6             DispatchQueue.main.async {
 7                 completion(42)
 8             }
 9         }
10 
11         XCTAssertEqual(42, process(randomNumberGenerator: randomNumberGenerator))
12     }
13 }

In lines 6-8 I’m executing the completion within a DispatchQueue.async instead of calling it immediately. With this change we now get a failing test XCTAssertEqual failed: ("42") is not equal to ("0") -, which is what we expect.

Now that we have a failing test to guide us we have a few options to resolve this. Let’s update the test first to what we believe the api should now be in a fully asynchronous world:

 1 final class Step4: XCTestCase {
 2     func testProcess() {
 3         let randomNumberGenerator = RandomNumberGenerator()
 4 
 5         randomNumberGenerator.remoteNext = { completion in
 6             DispatchQueue.main.async {
 7                 completion(42)
 8             }
 9         }
10 
11         weak var completionCalled = expectation(description: "Completion was called.")
12 
13         process(randomNumberGenerator: randomNumberGenerator) { number in
14             XCTAssertEqual(42, number)
15             completionCalled?.fulfill()
16         }
17 
18         wait(for: [ completionCalled! ], timeout: 0.1)
19     }
20 }
  • Lines 11, 15 and 18 are added to take advantage of the asynchronous testing features of XCTest.
  • Line 13 represents how the new API will look when it has been made asynchronous.

Finally we need to update the production code to make this test pass:

class RandomNumberGenerator {
    var remoteNext: (@escaping (Int) -> Void) -> Void = { completion in
        DispatchQueue.main.asyncAfter(deadline: DispatchTime.now() + 3) {
            completion(42)
        }
    }

    func populate(random: Random, completion: @escaping (Random) -> Void) {
        remoteNext { number in
            random.number = number
            completion(random)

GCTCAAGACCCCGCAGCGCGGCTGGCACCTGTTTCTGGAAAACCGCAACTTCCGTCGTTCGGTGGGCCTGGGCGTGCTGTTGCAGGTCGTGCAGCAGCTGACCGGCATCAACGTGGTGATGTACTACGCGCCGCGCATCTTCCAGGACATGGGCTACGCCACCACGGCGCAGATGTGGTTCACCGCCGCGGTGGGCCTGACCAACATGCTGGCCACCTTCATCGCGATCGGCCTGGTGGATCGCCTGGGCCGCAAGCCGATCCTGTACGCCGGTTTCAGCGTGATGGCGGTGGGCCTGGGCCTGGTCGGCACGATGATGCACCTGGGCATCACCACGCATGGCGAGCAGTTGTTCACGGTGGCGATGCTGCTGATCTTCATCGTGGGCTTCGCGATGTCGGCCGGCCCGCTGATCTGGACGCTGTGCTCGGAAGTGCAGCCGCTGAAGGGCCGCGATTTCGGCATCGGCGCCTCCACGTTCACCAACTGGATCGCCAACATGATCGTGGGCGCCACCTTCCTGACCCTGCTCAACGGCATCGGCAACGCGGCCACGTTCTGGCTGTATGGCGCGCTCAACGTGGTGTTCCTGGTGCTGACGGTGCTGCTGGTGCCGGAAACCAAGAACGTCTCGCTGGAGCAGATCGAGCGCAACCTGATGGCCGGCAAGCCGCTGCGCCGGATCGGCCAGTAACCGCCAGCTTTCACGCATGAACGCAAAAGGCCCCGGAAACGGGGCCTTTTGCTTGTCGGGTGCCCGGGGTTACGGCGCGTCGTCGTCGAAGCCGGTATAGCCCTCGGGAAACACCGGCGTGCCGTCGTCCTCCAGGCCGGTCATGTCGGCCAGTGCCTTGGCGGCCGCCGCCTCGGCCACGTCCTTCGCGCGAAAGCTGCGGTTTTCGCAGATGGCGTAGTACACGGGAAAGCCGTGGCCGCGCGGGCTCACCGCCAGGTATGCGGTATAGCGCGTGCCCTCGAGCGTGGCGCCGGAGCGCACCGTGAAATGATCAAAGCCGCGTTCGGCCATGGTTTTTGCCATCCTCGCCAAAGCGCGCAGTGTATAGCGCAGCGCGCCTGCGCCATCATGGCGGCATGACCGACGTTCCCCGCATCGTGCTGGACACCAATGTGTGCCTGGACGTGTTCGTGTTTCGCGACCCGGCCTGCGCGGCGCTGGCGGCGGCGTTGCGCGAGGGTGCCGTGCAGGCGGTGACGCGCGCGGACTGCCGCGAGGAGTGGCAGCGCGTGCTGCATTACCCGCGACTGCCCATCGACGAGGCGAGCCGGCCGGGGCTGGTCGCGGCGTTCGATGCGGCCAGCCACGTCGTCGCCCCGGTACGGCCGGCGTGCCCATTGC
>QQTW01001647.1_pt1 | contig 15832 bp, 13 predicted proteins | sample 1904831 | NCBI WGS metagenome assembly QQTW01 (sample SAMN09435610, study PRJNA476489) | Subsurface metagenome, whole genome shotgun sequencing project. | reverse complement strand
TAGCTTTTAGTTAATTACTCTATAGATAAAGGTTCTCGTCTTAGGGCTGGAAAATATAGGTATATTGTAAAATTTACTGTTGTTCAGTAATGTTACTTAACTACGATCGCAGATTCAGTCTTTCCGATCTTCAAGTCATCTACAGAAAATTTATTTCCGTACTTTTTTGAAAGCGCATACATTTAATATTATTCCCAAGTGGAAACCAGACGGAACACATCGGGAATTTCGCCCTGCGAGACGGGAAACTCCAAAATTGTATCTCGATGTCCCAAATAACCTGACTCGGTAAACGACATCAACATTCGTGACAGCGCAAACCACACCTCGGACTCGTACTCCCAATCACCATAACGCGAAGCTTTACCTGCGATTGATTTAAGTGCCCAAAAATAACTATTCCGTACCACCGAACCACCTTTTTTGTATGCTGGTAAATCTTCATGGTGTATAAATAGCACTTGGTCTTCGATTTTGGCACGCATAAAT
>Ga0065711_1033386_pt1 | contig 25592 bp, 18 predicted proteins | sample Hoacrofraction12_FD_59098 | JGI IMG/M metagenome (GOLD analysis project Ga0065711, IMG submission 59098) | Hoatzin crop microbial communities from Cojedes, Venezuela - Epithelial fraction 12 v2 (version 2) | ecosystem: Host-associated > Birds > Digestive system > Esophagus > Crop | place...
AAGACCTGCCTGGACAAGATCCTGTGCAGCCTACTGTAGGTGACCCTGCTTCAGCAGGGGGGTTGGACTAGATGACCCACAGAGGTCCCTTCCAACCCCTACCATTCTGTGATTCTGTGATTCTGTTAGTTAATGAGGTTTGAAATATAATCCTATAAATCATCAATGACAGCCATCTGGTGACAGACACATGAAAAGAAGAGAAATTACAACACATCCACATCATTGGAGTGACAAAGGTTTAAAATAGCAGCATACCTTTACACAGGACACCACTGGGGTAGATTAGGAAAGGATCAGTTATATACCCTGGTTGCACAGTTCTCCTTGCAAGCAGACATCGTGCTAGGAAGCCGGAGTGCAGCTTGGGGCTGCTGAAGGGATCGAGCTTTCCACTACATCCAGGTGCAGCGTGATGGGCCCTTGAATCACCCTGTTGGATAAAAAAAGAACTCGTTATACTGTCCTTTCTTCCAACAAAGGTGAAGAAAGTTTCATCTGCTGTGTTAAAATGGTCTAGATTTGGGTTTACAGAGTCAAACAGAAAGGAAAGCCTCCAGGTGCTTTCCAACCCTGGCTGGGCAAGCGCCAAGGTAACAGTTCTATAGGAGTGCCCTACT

}
    }
}

func process(randomNumberGenerator: RandomNumberGenerator = .init(), completion: @escaping (Int) -> Void) {
    let random = Random()
    randomNumberGenerator.populate(random: random) { random in
        completion(random.number)
    }
}

The source transformation here boils down to adding completion handlers to RandomNumberGenerator.populate and process and wiring everything up. With this in place we have passing unit tests.


Conclusion

By accidentally making our asynchronous code synchronous in our tests we are not validating our code in a realistic situation. If remoteNext is performing networking then these tests are actually testing an impossible situation as we would never expect an immediate response.

In the example above we changed the implicit contract of our implementation by accident, which lead to incorrect behaviour. It could have been equally possible that we deliberately made our tests synchronous to make them easier to write. Whilst not adding the expectation boilerplate is nicer it also leads to potentially fragile tests or weakened acceptance criteria. A DispatchQueue.async may not model the production code exactly but it’s better than changing the functions implicit contract and will not add much overhead to a test run.